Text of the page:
The Firefly series of books is the closest we will ever get to living in a world where the TV series wasn't canceled after just one season. Each book feels like a new episode of the show and Life Signs is the best one so far. Inara has not been aboard Serenity for a few books now and we finally find out why. Inara is dying. She has a terminal illness, Kiehl’s Myeloma, which is an incurable form of cancer and she has little time left. Therefore, she finally decides to let the crew of Serenity in on her secret and say goodbye. Of course this is devastating news to Mal and hard for him to accept. So hard, in fact, that he is willing to risk his own life, and the lives of his crew, on an impossible mission to save her. Mal decides that the crew needs to travel to an Alliance prison planet and break out a disgraced scientist on the slim chance that he might be able to help Inara. Pure madness.
James Anderson Foster
This one gets off to a strange start. You will be witnessing a series of ill events, each of which befalls the next person to come into possession of a mysterious star map. That cursed map changes hands often, and in doing so claims many a victim. The map itself is not even readable by any who are unfortunate enough to own it. That remains true until Captain Malcolm Reynolds manages to win it in a card game on an Outer Rim moon. Of course trouble follows anyone who owns the map, and things are no different for Mal once he takes possession; however, he does have an advantage that the previous owners did not. That advantage is River Tam. River claims that the map reveals the location of one of the legendary Arks, ancient generational ships that traveled from Earth-That-Was to the Verse, and carried humanity across the stars with them. Everyone living in the Verse is a descendent of those that came on the those ships and the technology that made it possible no longer exists. That means if River is right then the salvage potential of finding such a ship is enormous. This looks like it could be the big score the crew has been waiting for; however, River isn't telling the entire truth. There is something else waiting at the end of that map, something the Alliance wants kept secret at all costs.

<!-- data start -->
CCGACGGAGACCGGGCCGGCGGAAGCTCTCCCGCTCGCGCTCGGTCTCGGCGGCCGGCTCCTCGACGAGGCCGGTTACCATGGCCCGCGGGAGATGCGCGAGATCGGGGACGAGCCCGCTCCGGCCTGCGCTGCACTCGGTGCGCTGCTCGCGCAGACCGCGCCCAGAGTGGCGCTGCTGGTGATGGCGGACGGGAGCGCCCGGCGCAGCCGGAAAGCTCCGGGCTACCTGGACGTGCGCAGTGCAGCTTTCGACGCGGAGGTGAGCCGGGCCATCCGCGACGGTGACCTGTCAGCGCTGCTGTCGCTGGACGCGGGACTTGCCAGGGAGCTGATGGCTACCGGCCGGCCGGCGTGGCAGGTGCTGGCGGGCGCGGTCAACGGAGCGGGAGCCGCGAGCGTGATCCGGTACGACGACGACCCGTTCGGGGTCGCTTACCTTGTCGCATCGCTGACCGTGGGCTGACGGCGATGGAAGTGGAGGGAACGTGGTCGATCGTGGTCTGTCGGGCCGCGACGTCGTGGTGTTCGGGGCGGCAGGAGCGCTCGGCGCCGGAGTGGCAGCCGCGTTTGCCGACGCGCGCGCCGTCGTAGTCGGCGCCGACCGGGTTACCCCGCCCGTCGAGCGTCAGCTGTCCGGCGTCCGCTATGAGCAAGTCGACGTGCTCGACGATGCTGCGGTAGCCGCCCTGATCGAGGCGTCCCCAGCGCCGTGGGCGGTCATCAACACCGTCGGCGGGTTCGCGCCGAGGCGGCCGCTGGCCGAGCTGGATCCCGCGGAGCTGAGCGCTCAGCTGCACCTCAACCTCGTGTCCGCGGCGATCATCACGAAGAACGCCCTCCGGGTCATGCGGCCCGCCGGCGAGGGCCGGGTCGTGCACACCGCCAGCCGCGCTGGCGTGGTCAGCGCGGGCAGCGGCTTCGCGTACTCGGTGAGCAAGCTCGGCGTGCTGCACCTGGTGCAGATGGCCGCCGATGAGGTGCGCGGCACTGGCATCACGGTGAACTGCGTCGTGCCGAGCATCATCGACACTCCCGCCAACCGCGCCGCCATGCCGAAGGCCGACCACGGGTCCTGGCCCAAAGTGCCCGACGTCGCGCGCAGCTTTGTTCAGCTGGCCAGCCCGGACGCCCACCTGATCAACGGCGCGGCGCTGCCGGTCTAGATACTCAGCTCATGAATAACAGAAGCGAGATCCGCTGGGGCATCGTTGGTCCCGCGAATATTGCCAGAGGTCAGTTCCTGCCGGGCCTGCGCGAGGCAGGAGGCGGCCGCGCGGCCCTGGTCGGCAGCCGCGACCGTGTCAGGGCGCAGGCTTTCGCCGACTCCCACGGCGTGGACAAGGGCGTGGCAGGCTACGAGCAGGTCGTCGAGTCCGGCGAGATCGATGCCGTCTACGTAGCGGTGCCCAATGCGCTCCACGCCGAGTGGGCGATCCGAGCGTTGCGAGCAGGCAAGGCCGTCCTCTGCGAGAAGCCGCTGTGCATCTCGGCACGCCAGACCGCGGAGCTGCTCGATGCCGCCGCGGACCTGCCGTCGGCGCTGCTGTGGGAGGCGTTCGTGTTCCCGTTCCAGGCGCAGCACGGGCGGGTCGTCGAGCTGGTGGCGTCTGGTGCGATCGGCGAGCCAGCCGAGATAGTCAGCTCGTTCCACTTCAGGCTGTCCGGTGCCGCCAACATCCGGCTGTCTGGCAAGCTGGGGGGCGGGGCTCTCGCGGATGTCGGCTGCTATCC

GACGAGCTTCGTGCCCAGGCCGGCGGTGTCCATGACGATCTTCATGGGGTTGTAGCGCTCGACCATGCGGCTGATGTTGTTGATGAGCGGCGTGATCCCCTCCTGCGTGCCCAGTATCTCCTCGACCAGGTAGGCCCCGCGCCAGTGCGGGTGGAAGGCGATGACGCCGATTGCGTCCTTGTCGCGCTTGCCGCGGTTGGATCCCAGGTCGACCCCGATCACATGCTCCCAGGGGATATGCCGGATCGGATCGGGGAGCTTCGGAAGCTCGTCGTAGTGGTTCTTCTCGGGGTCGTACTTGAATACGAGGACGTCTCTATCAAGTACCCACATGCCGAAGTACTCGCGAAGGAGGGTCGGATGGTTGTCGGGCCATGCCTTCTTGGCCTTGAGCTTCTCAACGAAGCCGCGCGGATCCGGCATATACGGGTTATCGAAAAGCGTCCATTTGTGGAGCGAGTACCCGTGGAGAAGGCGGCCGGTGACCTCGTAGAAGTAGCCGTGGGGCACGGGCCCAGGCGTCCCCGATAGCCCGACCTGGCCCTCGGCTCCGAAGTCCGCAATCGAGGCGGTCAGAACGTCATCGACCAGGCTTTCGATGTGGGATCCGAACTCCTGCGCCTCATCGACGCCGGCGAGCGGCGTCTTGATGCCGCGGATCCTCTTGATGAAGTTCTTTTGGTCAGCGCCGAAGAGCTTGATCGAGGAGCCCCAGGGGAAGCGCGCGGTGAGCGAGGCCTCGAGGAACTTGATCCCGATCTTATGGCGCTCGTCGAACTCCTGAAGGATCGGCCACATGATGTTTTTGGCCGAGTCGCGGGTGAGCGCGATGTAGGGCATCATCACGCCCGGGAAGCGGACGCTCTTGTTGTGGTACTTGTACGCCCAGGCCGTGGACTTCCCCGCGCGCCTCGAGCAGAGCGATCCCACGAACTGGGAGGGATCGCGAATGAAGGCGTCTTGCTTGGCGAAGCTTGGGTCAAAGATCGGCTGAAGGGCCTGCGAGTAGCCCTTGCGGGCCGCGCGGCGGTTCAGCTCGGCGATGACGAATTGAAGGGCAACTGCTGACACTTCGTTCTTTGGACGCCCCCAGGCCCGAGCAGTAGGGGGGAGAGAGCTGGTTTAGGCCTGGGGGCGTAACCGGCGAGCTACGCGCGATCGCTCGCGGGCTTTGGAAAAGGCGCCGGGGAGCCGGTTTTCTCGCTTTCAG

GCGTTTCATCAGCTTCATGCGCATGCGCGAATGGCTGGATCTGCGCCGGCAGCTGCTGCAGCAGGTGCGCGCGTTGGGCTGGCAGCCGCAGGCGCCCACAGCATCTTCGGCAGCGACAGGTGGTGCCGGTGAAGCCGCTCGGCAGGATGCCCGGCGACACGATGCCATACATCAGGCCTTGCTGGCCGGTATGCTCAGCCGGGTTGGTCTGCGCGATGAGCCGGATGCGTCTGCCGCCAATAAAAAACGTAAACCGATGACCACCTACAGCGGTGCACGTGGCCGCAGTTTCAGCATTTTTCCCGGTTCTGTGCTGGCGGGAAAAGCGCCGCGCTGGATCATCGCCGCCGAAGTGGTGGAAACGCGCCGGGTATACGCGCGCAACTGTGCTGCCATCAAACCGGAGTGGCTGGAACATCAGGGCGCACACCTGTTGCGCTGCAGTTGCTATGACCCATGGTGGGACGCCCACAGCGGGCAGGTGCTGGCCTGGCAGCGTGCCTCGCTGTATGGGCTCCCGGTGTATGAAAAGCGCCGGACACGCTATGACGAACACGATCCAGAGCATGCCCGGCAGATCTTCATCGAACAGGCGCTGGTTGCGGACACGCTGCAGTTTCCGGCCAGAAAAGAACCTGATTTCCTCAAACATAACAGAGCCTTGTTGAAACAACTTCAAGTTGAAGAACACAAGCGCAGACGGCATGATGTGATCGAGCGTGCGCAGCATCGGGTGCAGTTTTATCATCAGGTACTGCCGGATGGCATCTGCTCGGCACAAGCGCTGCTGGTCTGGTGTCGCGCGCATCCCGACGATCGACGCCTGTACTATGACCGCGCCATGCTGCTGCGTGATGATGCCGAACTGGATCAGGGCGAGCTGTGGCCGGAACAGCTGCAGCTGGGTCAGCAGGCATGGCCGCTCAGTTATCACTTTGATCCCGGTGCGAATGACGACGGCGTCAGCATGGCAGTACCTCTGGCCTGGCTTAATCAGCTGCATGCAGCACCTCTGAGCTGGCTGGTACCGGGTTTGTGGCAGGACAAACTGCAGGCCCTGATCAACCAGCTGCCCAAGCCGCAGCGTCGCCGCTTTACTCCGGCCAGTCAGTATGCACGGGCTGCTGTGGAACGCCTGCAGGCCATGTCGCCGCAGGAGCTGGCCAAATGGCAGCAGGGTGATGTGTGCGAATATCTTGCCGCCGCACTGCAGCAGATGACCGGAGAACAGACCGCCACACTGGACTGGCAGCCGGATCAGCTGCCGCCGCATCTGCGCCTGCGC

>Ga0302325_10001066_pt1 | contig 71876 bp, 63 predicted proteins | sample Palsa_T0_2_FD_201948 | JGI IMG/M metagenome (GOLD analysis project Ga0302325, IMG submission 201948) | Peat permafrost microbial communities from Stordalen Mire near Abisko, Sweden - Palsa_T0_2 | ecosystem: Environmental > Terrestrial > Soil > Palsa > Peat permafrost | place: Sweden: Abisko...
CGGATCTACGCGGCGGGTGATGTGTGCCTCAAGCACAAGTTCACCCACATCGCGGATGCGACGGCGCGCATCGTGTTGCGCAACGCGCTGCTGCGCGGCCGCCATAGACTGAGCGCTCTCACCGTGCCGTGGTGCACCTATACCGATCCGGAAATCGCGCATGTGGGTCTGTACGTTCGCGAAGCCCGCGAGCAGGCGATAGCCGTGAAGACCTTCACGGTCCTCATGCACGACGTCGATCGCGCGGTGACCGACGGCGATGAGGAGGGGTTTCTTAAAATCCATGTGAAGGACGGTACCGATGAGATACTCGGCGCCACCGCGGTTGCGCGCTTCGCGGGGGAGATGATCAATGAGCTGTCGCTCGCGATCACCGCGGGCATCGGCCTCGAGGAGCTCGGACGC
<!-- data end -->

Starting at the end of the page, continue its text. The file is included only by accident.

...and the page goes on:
Mal and crew have taken a transport job from Badger and something about it doesn't feel quite right. They need to pick up an unknown crate from a distant planet and deliver it to Badger on a tight schedule, no questions asked. However, Mal does have questions and he plans to ask them. When they finally arrive at the pickup point a little bit late, it puts both sides on edge. When Mal asks the other group what's in the crate it just escalates the situation. The well armed individuals with the crate aren't talking and their guns are ready to back up their silence. Mal's gut tells him this is a bad deal so he decides they need to pull out. Then in a very Firefly fashion, one thing leads to another and it all goes sideways. Mal's instincts were right, but they were also too late, as the Ghost Machine is already starting to affect him and the crew and they may not survive the experience.
In the first book of the series, Firefly: Big Damn Hero we got a glimpse of Shepherd Book's mysterious background before he became a man of the cloth, and this time around we get a lot more than just a glimpse of the past of the man they call Jayne. Jayne's past catches up to him when an old flame, Temperance. reaches out to him in dire need of assistance. Her small town on a dusty planet in the middle of nowhere is under threat from a band of thugs and she is desperate enough to reach out to Jayne even though they didn't part on good terms. This does sound like a job for Jayne but he also knows he can't go it alone so the entire crew winds up risking their lives for someone they don't even know. Not to mention this isn't even a paying gig.
I have never had a desire to delve into the plethora of books related to existing sci-fi franchises, like Star Trek or Star Wars, but Firefly's cancellation remains such a sore spot for me that I couldn't resist a chance to experience more of the characters I fell in love with and didn't get enough of. Big Damn Hero is the first novel set in the world of the short-lived TV series created by Joss Whedon and it reads like it could easily have been an episode of the series. Set in a time before the movie Serenity, as evidenced by all of the characters being present, Big Damn Hero offers up a chance for you to return to the Verse and spend more time with Mal and the crew as they try to make a living under the watchful eye of the Alliance.